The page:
Escondido, CA
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Interfaith faces many holiday challenges

This year Interfaith Community Services will be helping more people than ever during the holidays—with fewer resources than they usually have. Needless to say, they can use your help, both financial and volunteer.

The Times-Advocate spoke to Interfaith CEO Greg Anglea, who said, “There are more people who need our help this holiday season than in many, many years. The result of COVID and many people being out of work and the challenges for those who are working with childcare and education up in the air.”

The needs are greater. Interfaith traditionally has an adopt-a-family program where community members can take a name of a family and “adopt” them and shop for them and buy Christmas gifts and food. You can sign up for this program until November 6.

The Adopt-a-Family website has been updated with easy links to donate monetarily; adopt-a-family; host a donation drive. The donation drive link will provide a list of items for children, teens (a group often overlooked during the holidays), and adults with a focus on cold weather necessities and essential items. 

The most essential food needs include canned chicken and tuna, macaroni and cheese, dried beans, pasta sauce in cans or jars, dried pasta, peanut butter and jelly or jam, cereal such as oatmeal and breakfast items and snacks such as individual bags of chips, cookies, granola bars and fruit snacks. 

Most needed essential hygiene items include deodorant, shampoo and conditioner, toothbrushes, toothpaste, soap and shower gel, sunscreen and chap stick, small packages of handwipes and razors.

“We expect to see an increase in individuals and families reaching out to us this holiday season through our basic needs services which the holiday gift bags will support,” said Anglea.

If you miss that deadline you can go out and shop for any family who needs help.  

Interfaith is moving a lot of formerly homeless into housing, “So we have a big need for small household items, anything that would go into a small or studio apartment,” said Anglea. “We’re moving on average three to four households into homes every week. People who are moving into apartment homes of their own. Most have some belongings. They can also help with holiday gifts.”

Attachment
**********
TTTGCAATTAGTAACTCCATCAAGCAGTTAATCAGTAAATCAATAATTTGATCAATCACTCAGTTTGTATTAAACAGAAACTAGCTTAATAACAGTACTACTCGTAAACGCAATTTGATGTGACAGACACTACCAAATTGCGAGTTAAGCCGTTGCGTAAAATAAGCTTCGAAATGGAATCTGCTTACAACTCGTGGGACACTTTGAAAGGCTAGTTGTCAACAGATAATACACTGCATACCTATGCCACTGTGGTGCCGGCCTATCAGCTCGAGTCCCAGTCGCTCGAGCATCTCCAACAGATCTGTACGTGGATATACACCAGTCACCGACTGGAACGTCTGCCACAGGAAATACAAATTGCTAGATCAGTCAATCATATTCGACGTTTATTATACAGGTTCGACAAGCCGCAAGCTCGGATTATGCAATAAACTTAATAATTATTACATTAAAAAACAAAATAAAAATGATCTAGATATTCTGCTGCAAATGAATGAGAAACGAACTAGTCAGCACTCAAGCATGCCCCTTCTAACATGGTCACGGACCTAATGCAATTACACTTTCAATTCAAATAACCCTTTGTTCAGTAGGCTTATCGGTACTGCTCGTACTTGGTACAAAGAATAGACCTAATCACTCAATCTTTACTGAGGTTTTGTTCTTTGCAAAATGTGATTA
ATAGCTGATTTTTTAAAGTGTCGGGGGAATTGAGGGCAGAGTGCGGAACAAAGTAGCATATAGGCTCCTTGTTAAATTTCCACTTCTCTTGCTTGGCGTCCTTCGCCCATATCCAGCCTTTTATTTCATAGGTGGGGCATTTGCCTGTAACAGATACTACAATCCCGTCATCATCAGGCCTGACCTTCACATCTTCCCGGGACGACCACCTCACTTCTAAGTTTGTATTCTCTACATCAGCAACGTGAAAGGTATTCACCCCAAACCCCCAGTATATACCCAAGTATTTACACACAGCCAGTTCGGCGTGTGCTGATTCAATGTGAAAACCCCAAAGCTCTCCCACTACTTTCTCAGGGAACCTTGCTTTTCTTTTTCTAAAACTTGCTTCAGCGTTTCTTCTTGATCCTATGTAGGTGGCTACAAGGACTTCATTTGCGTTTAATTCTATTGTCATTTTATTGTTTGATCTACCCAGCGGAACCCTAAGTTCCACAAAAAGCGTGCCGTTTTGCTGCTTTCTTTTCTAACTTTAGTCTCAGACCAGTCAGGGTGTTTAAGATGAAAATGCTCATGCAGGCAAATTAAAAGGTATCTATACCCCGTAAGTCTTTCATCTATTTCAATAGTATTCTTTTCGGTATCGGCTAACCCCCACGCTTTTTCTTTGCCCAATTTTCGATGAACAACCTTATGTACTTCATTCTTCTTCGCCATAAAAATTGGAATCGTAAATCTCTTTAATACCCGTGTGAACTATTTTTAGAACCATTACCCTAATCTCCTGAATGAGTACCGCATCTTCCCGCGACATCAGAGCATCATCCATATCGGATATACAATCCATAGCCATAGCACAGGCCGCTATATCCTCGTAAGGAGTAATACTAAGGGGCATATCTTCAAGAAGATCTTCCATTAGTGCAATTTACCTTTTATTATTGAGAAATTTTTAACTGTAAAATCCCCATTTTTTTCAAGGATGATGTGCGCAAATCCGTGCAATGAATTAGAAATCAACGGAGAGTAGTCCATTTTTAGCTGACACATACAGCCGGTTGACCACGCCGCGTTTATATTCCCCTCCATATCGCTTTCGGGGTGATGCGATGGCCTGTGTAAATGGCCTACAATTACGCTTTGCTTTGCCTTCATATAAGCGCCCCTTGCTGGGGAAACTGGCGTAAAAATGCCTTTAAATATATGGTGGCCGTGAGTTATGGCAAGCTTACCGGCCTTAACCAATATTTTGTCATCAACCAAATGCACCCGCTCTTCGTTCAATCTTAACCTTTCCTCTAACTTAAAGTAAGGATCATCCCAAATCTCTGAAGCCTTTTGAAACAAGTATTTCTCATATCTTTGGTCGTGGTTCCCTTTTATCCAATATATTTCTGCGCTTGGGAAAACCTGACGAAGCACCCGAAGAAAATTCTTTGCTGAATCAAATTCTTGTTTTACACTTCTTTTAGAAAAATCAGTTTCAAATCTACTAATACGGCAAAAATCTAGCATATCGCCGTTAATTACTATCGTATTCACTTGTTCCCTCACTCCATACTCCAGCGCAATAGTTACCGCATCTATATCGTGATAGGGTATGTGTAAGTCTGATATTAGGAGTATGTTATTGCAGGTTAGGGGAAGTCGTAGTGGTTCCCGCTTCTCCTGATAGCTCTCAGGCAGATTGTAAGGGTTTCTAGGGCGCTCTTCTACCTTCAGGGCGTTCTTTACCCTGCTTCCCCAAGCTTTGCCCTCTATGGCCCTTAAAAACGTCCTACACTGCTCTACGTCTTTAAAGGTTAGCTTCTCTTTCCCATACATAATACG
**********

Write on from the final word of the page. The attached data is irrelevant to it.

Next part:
There are also opportunities for socially distanced volunteering, he said.

Some things have changed dramatically due to COVID-19.  “We traditionally would do a sit down Thanksgiving dinner and Christmas dinner. This year we will be doing a drive-through,” said Anglea.

Donations to help this outreach or gifts to support the Adopt-a-Family program or Interfaith’s overall se

Besides having more needs to address and fewer resources, Interfaith’s expenses have increased “significantly,” said Anglea.

From March 1, 2020 – October 15, 2020 Interfaith has spent $2,064,786 on COVID-related expenses.   “We have been very fortunate to receive $521,492 in COVID-designated donations, though even with that we still have a loss of more than $1.5MM related to COVID,” said Anglea.  “All the more important that Escondido residents in a position to give consider special year end gifts as we continue to meet all-time high demands for our services; including rental assistance, employment, housing, and overall self-sufficiency.”   

“Our overall agency budget increased more than 20 percent this calendar year, not including one-time expenses to rearrange our work spaces, install Plexiglas barriers, purchase appropriate PPEs (personal protective equipment), modify our shelter and how they operate,” said Anglea. “The 20 percent is above and beyond those one-time expenses.”

This is a major concern. “We were really blessed with a tremendous outpouring of help in the spring when hundreds of people who never gave before, gave,” he said. “And from a lot of longtime supporters who traditionally made gifts this time of year. We rely upon those donations.” The question is, will the people who gave in the spring be able to give again now?

No one expected the COVID crisis to last as long as it has. “The needs are significantly more important now. Now we are helping people get into new careers. That takes more time and resources,” he said, adding, “I don’t think any of us could have foreseen the truly transformative impact COVID has had on the community. We’ve seen our low income neighbors really get hit the hardest. Some in tourism, restaurants and hospitality have lost their jobs entirely. And when people do get back to work they have to handle childcare.”

Interfaith does do some childcare, although not a lot. “We do it for families we are doing case managing for,” Anglea explained. “Everything we do is customized for the situation. For some, it might be a car repair to get to work. For another it might be child care, or even work boots. To get them to the point where they don’t need our help anymore. We have some government support but we rely on our private supporters.”

They are still working out the details for Thanksgiving dinner. “We would like to be able to provide a drive-through service for anybody the day before Thanksgiving. Come by and we will provide everything you need to serve a meal in your own home,” he said.

He noted that some organizations such as the Salvation Army will also be providing meals on that day (see separate article, this edition.) 

Anyone who needs help can drop by Interfaith’s headquarters at 550 West Washington Ave. “Anybody can come by and meet with one of our volunteers and we will share what resources we have and go from there.”   Call 760-489-6380, ext. 204: Office or 760-489-6380: Front Desk.

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